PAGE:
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Breaking out of the silo

Indonesia’s EITI can support the broader reform agenda in many ways.

One hundred days in office, the government of Indonesia is standing at crossroads facing reform decisions and implementing the EITI. The freshly compliant country now has a unique opportunity to integrate both the EITI work and reform efforts into a virtuous cycle.

Considerable effort is still needed to open up the extractive sector to public scrutiny and make use of the EITI as a diagnostic instrument for evidence-based discussion of reform. At a public forum at the beginning of this month EITI Chair Clare Short discussed the many ways the EITI could support broader reforms.

For this to succeed, the EITI has to move out of its technical niche and support the many items on President Joko Widodo’s reform agenda.

Ambitious reforms

President Joko (‘Jokowi’) Widodo’s wide-ranging reform programme promises extensive revisions to the laws governing Indonesia’s extractive industries.

Filling the regulatory void left by the disbanding of the former upstream oil and gas agency, BP Migas, in November 2012, the government aims to overhaul the production sharing contract (PSC) structure to promote more investment. While the government’s early reforms have focussed on the downstream segment, lifting fuel subsidies to channel roughly US $20 billion in savings towards necessary infrastructure investments, the government is now turning its attention upstream. Plans include overhauling existing oil and gas laws to improve certainty for investors and reduce the scope for fiscal leakages. The revised law is expected to create a system of fiscal incentives graduated according to the risk level of oil exploration, more support for enhanced oil recovery, a complete overhaul of the block licensing process and strict timeframes for approving and issuing permits. The reforms will also affect state-owned Pertamina by corporatizing its operations, enhancing its transparency and overhauling its oil-trading activities.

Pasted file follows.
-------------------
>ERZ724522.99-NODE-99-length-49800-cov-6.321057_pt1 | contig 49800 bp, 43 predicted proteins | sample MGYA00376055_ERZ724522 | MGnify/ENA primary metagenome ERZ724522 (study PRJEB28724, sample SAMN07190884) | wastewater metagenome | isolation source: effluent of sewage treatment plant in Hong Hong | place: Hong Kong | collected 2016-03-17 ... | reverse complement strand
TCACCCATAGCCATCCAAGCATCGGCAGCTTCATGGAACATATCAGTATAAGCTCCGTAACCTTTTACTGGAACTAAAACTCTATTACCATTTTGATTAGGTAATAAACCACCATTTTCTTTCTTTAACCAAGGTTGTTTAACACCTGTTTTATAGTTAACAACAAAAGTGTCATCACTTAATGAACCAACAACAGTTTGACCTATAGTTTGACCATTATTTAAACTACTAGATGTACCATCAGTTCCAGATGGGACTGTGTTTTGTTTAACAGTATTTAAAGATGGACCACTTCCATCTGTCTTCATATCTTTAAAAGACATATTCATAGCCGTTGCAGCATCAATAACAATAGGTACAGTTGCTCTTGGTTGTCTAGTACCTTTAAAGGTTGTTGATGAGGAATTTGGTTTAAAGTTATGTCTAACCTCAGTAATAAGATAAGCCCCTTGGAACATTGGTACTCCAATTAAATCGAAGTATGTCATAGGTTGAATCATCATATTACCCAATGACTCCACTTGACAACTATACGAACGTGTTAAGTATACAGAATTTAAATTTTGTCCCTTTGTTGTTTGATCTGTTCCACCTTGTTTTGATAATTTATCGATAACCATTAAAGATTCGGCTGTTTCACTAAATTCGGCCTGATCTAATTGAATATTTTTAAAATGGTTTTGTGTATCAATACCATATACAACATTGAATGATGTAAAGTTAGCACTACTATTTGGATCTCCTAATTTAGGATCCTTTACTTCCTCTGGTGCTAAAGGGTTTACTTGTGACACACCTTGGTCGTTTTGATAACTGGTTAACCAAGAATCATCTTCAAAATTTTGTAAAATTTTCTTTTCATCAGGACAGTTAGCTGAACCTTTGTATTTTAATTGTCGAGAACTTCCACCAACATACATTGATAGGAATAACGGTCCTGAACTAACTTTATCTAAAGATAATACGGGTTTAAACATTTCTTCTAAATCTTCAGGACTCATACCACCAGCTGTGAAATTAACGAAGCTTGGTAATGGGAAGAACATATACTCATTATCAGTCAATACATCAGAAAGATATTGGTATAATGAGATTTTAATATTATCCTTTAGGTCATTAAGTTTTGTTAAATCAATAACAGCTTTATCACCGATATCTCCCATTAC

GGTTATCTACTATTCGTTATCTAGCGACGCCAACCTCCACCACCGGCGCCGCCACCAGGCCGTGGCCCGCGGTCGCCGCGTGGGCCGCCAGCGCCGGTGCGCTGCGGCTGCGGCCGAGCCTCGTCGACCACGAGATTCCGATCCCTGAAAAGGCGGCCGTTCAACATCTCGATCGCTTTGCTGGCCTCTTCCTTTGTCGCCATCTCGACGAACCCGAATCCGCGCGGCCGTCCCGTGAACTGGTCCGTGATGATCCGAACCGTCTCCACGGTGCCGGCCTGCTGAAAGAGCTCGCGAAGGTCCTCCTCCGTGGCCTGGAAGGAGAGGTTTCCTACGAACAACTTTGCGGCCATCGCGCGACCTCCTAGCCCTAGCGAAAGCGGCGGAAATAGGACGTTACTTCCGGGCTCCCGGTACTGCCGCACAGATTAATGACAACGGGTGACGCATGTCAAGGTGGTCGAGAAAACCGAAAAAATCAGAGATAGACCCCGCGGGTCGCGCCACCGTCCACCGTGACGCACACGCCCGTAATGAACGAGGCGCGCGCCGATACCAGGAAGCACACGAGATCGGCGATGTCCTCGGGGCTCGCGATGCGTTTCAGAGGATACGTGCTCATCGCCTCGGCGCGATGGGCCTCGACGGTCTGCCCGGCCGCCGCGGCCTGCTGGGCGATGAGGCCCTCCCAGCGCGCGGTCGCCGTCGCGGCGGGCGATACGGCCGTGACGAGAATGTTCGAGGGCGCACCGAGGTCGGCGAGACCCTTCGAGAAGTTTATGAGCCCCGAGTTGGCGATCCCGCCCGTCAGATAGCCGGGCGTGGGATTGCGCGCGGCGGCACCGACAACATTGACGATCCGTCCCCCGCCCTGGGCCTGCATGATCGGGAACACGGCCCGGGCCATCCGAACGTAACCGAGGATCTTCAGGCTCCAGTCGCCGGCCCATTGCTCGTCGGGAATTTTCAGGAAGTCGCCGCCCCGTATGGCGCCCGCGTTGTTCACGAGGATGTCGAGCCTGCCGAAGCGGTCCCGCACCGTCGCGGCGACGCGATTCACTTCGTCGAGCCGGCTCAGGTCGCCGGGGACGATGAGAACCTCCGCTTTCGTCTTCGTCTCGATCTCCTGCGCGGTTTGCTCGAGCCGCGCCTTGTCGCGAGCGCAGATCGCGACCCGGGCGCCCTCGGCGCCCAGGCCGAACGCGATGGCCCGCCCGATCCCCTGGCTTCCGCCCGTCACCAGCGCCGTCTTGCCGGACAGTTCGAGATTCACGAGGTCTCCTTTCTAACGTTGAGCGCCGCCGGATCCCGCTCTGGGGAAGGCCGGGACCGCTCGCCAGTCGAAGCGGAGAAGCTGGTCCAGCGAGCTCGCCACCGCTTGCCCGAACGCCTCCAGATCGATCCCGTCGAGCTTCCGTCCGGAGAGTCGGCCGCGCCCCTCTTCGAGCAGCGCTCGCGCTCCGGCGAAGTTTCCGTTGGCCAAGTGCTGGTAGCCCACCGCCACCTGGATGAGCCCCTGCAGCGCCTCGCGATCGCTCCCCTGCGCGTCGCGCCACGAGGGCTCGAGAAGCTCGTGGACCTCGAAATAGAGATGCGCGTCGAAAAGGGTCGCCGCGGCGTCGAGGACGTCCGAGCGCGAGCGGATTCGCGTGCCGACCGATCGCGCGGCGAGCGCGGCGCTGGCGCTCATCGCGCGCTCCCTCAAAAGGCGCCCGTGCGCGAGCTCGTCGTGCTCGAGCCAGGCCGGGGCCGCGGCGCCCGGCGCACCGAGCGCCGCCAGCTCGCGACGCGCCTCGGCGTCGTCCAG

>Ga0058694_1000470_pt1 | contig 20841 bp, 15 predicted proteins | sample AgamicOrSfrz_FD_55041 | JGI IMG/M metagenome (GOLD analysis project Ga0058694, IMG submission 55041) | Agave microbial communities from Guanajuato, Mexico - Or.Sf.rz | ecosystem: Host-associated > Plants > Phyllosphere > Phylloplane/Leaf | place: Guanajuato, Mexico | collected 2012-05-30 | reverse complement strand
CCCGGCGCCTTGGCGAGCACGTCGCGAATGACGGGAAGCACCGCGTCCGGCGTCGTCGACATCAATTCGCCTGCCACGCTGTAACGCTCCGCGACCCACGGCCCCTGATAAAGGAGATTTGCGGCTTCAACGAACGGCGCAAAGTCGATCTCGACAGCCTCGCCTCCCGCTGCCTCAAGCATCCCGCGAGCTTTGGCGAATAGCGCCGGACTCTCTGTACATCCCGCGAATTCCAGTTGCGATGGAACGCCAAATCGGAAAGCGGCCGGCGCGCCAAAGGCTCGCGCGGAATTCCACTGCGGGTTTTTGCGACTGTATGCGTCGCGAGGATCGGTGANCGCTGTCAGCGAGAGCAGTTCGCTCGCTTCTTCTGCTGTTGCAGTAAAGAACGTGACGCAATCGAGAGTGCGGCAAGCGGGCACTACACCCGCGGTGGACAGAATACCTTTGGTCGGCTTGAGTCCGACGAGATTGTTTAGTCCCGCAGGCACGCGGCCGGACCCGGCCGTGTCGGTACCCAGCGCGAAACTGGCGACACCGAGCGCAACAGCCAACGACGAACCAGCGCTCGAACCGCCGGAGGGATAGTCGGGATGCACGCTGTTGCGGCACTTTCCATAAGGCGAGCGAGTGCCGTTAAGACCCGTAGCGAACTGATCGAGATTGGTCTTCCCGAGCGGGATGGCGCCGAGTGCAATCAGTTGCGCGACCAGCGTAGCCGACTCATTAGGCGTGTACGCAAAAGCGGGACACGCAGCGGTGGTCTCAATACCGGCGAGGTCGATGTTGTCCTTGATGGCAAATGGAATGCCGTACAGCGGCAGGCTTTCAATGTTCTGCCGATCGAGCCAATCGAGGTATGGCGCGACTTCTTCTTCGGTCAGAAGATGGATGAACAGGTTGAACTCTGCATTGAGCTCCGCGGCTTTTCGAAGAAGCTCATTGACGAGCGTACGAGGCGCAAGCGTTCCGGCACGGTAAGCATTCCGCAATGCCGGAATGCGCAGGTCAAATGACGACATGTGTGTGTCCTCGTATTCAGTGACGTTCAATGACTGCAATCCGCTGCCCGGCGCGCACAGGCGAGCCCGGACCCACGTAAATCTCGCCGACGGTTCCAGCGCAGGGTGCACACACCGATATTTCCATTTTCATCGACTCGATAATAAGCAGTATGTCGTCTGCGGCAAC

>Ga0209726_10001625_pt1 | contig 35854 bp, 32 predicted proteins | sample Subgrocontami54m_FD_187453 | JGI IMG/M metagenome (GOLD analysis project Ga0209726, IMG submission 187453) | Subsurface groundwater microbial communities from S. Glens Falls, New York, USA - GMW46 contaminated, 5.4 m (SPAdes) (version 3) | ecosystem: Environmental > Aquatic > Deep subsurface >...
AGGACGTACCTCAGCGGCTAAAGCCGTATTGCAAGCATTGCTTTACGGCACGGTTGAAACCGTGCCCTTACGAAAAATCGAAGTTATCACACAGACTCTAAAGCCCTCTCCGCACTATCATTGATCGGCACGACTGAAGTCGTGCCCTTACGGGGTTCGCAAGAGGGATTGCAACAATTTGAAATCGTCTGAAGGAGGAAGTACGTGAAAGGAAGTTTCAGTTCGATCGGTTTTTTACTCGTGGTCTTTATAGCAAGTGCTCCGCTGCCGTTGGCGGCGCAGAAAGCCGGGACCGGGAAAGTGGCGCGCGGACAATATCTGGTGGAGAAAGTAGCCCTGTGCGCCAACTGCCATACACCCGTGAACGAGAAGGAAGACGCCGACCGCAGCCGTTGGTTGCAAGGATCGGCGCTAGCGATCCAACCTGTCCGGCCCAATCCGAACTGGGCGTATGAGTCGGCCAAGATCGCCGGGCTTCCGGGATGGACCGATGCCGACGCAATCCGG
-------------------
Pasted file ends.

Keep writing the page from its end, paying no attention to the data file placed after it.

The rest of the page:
In mining, the government is seeking to enhance investment and curb corruption and illegal exports after a confrontational relationship with key investors under the previous administration. While the 2009 Mining Law requires miners to invest in downstream processing capacity and requires the conversion of existing Contracts of Work to licences, its implementation has proven uneven. The decentralised nature of permitting has hindered coordination between the three tiers of government, providing scope for abuses and overlapping permits. The new government will seek to resolve disputes with investors while expanding the sector’s contribution to value-added processing and job-creation. It also seeks to stamp out illegal production and smuggled exports – with unaccounted coal output estimated by the Corruption Eradication Commission (KPK) at an astounding 70 million tons - as well as tax avoidance.

From silos to synergies